Inequality and household labor supply

Available from: 
October 2013
Paper author(s): 
Maria Jose Prados (University of Southern California)
Stefania Albanesi (Federal Reserve Bank of New York)
Gender Economics
Poverty - Inequality - Aid Effectiveness

The entry of married women into the labor force and the rise in women’s relative wages are amongst the most notable economic developments of the twentieth century. However, since the early 1990s, the growth in these indicators has stalled, especially for college graduates. This paper links the decline in married women’s participation and wages relative to trend since the early 1990s to the growth of the skill premium, which substantially accelerated in those years. Our hypothesis is that the growth in wages for highly educated men generated a negative wealth effect on the labor supply of their female spouses, reducing their labor supply and their wages relative to men. We develop a model of household labor supply which can qualitatively reproduce a negative effect on wives’ participation of a rise in husbands’ earnings. We show that a calibrated version of the model can account for more than half the decline relative to trend in married women’s participation in 1995-2005, and more than two thirds for college women. The model can also account for one third of the rise in the gender wage gap for college graduates relative to trend in the same period.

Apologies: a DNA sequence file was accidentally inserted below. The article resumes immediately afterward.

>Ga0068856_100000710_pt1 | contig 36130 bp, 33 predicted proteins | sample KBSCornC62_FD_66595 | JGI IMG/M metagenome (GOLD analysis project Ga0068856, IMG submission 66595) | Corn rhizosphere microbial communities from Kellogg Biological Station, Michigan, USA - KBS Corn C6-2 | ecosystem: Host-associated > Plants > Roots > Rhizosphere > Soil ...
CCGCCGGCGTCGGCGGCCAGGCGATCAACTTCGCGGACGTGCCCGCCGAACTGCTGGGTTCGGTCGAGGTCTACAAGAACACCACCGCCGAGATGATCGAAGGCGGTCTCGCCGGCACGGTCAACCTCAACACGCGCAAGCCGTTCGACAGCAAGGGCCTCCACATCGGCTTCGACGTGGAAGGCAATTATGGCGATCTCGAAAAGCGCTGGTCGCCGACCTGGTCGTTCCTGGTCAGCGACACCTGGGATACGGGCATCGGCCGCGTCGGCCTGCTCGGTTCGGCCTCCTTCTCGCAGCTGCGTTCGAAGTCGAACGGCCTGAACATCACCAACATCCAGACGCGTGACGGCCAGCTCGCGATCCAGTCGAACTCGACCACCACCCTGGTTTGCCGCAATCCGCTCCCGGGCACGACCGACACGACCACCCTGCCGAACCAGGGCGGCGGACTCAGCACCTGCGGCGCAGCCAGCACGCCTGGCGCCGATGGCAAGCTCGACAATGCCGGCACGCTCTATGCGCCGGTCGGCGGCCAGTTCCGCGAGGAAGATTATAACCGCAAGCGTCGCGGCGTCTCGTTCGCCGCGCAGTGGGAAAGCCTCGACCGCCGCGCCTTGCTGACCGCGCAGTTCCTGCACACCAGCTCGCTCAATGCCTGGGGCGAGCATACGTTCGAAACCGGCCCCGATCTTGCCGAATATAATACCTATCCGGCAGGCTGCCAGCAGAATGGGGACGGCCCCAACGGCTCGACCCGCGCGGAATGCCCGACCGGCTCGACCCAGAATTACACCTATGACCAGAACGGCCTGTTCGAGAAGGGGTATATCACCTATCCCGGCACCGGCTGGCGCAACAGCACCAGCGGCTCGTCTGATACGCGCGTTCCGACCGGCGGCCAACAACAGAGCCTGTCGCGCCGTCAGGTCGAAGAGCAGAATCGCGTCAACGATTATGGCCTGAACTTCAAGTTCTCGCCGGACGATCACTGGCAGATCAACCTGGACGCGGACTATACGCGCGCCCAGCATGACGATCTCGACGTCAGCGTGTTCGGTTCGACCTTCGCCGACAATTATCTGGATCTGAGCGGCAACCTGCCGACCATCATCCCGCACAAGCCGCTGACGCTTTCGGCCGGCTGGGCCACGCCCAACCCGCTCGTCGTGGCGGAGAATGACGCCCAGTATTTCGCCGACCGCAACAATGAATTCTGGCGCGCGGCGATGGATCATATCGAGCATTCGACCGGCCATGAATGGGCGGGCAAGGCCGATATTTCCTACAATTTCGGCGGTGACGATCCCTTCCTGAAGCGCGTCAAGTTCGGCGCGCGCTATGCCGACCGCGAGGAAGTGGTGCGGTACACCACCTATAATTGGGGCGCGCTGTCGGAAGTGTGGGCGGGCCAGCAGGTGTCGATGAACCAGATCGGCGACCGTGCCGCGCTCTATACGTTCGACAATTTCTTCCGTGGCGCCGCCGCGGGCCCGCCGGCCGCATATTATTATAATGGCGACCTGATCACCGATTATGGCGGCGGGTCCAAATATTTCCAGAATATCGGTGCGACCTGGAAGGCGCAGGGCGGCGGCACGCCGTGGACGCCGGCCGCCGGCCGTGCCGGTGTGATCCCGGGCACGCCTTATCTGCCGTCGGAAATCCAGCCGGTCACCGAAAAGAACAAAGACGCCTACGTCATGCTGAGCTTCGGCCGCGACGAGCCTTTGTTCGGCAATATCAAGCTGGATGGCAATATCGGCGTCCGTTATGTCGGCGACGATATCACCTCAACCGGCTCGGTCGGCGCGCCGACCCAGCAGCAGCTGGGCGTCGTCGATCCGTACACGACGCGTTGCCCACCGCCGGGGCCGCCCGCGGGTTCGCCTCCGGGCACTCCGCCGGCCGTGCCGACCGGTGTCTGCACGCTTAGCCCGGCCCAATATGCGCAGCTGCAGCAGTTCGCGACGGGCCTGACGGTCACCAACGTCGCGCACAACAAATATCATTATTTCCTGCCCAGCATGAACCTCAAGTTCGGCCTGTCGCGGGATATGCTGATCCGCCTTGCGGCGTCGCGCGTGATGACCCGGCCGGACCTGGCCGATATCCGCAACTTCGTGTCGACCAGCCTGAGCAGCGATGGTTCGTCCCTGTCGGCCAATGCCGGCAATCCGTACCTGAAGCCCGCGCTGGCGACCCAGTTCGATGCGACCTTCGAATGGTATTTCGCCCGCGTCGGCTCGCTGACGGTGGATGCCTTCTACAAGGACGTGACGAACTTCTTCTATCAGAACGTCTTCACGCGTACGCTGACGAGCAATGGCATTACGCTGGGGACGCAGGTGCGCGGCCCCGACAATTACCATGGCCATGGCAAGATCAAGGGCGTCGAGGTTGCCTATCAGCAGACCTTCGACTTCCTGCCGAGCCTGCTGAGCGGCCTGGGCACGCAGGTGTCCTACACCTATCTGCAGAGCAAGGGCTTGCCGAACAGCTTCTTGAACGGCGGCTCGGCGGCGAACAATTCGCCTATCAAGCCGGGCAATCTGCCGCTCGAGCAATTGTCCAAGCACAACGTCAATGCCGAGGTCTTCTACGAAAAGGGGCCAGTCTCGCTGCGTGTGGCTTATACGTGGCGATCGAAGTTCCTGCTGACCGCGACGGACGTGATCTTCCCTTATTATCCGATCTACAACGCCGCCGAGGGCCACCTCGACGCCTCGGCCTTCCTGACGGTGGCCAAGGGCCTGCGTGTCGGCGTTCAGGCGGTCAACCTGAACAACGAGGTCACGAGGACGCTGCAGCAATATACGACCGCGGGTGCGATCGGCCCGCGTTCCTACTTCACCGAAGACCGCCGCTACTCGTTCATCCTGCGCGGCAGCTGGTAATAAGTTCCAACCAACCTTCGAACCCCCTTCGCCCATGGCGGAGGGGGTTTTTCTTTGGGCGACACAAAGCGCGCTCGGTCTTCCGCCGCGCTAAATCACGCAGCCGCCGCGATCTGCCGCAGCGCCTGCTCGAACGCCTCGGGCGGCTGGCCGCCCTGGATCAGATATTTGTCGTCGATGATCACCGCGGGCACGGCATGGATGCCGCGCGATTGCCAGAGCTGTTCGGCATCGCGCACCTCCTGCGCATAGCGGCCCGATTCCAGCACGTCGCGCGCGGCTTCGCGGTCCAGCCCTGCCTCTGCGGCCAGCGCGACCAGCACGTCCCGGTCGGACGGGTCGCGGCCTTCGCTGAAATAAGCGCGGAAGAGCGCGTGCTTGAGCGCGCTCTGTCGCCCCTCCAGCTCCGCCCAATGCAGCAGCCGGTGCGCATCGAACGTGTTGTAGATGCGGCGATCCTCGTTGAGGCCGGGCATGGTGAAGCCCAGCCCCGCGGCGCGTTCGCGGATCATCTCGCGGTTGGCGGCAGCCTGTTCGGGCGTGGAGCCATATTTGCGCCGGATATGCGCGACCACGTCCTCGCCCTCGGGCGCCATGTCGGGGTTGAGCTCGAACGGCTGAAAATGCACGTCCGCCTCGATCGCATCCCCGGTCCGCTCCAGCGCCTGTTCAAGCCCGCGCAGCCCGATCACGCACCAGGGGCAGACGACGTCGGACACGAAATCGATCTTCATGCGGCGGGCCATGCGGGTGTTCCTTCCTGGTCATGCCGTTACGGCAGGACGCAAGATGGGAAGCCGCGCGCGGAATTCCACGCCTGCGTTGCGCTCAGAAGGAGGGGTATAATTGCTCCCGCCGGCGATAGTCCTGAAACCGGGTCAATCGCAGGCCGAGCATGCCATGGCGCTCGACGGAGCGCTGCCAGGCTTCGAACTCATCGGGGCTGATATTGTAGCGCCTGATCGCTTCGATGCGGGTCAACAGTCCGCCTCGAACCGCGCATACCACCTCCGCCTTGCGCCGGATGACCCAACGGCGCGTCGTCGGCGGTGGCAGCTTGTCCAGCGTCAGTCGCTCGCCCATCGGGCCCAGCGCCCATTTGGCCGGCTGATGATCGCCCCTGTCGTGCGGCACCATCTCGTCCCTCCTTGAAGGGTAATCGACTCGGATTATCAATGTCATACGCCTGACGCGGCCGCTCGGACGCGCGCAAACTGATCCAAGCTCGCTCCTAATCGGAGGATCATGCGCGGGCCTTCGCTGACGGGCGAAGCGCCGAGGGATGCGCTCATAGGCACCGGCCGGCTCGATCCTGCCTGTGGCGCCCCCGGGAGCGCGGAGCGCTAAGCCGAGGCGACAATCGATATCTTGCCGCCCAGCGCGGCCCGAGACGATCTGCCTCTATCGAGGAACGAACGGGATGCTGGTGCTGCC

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Research section: 
Lacea 2013 annual meeting
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